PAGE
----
The final premise of Captivating:Unveiling the Mystery of a Woman's Soul is that all women long to be swept up in romance. Now let me begin by saying that this doesn't mean that every female needs a male significant-other in her life. In other words, a teenage girl doesn't need a boyfriend, nor does a woman need to be married. What this means is that every woman longs to be seen and desired, sought after and fought for. Wanted.
The first men to fill that role in our lives, should, ideally, be our daddies. I am so grateful to the Lord that he blessed me with a father who, because of a committed relationship with God and my mom, showered his love upon me. I never had to question whether or not my dad wanted me around. Sure, I got in the way sometimes (a six-year-old can be a pain when you're trying to build a house), and there were many times I disappointed him (oh, I'm not supposed to punch my sister?), but I never doubted that he was glad I existed in his life. Unfortunately, too many women grow up without that assurance and as a result, they live with a quiet fear that they are undesirable. This ends up manifesting itself in many ways. Some women become reclusive and fearful, others reach out for anyone who will give them a sense of value. Still others overcompensate for the emptiness by being "strong," even masculine (I don't need anyone to need me.)
In a perfect world, for those who are married, a husband should assume this role in a woman's life. But, let's be honest, it doesn't always turn out that way. I have a friend who believed her husband would be that kind of man, but instead he became more interested in nurturing their pocketbook and less interested in nurturing her soul. Married less than7 years, they filed for divorce a few months ago. It took longer than I would have preferred to find Darin, who offers that sense of belonging to me, but it was certainly worth the wait.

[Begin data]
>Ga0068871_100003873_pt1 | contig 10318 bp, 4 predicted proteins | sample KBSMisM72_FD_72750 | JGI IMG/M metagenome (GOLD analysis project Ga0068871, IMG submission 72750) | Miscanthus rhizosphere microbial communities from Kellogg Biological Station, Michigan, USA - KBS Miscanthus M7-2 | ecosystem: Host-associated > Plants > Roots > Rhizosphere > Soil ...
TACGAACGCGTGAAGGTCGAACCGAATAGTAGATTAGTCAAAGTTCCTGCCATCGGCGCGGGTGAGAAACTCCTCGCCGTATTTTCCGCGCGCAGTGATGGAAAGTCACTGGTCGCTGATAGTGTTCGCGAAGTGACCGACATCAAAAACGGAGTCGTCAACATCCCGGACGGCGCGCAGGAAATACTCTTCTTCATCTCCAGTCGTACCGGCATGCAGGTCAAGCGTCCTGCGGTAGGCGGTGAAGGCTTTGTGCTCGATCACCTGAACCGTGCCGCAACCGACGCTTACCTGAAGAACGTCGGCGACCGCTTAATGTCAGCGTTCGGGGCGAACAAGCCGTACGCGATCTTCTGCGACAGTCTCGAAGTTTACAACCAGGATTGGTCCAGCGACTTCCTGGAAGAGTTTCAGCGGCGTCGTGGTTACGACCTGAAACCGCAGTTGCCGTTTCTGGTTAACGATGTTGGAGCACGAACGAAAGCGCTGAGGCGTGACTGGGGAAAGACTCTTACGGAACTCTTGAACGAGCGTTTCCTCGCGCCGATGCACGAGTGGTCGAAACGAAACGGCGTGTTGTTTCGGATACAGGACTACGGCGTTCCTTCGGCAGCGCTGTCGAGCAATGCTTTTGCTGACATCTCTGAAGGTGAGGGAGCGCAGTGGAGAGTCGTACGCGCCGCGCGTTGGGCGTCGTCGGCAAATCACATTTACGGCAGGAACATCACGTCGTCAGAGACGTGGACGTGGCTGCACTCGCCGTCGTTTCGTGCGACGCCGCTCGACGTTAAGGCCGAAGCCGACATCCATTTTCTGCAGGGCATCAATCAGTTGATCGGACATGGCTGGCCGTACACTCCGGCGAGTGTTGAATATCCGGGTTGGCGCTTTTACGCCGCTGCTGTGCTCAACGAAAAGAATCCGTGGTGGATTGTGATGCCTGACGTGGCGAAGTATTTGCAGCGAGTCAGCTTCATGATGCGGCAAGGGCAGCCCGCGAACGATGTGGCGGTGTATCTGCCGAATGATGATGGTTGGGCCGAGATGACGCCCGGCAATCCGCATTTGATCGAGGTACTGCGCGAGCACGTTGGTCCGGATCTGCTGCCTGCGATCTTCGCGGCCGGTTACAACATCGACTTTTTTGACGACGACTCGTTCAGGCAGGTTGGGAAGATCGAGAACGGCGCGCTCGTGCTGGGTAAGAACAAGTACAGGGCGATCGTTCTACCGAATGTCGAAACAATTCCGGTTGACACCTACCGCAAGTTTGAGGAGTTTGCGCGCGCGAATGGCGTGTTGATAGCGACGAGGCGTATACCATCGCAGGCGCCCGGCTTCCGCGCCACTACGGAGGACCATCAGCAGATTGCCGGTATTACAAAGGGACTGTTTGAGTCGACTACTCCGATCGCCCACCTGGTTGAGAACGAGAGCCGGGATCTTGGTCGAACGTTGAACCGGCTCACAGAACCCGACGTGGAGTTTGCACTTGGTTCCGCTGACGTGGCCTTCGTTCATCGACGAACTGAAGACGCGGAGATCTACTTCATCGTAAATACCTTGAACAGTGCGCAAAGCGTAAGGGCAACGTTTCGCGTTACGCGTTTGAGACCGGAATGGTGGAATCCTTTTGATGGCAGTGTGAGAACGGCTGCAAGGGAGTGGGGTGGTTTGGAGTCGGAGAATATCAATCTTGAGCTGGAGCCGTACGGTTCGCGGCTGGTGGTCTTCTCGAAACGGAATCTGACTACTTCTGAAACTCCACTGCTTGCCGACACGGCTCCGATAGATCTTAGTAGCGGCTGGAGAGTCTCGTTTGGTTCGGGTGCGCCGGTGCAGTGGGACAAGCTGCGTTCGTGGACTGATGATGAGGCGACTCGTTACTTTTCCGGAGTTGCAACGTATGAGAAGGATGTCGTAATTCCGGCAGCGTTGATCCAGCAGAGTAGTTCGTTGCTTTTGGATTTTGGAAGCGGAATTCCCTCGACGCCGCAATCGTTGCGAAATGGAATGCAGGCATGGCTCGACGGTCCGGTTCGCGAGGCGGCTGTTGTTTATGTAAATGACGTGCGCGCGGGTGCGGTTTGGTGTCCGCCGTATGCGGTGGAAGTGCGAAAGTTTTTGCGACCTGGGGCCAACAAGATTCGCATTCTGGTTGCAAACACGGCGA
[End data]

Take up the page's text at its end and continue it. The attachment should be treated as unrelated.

But what about those women who have never married, or are not yet married? Are they destined to live neglected in this area of romance? Absolutely not. Single women have a unique place in the heart of God, I believe. Consider for a moment the ministry of Jesus as related to Mary and Martha. Whom did Jesus allow to anoint his feet with tears and dry with her hair? Who's meals did he apparently enjoy eating from time to time?! Who's brother did he raise from the dead so that in a culture dependent upon male relationship, they would be safely provided for? A single woman has the opportunity for a unique relationship with God that has no parallels for a married woman.
Single or married, we as women must begin to recognize that "the truest thing about [God's] heart toward [ours] is not disappointment or disapproval but deep, fiery, passionate love. Faithful obedience to God is vital, but it is not all God draws us to. It is not sufficient for our healing, no more than doing the laundry is sufficient for a marriage."1 If we'll open our hearts to the possibility, we'll find that God has been wooing us ever since we were little girls. "The story of your life is the story of the long and passionate pursuit of your heart by the One who knows you best and loves you most."2
Consider every song, memory, and moment that moves you to holy tears as having been given from the One who has been pursuing you from your first breath. "God's version of flowers and chocolates and candlelight dinners comes in the form of sunsets and falling stars, moonlight on lakes and cricket symphonies; swaying trees, lush gardens and fierce devotion. He knows what takes your breath away and makes your heart beat faster."3
Let the Great Romeo romance your heart, Juliet. It will be an affair to remember for eternity.
1. Captivating:Unveiling the Mystery of a Woman's Soul, p. 113.
2. ibid., p. 115
3. ibid., p. 116
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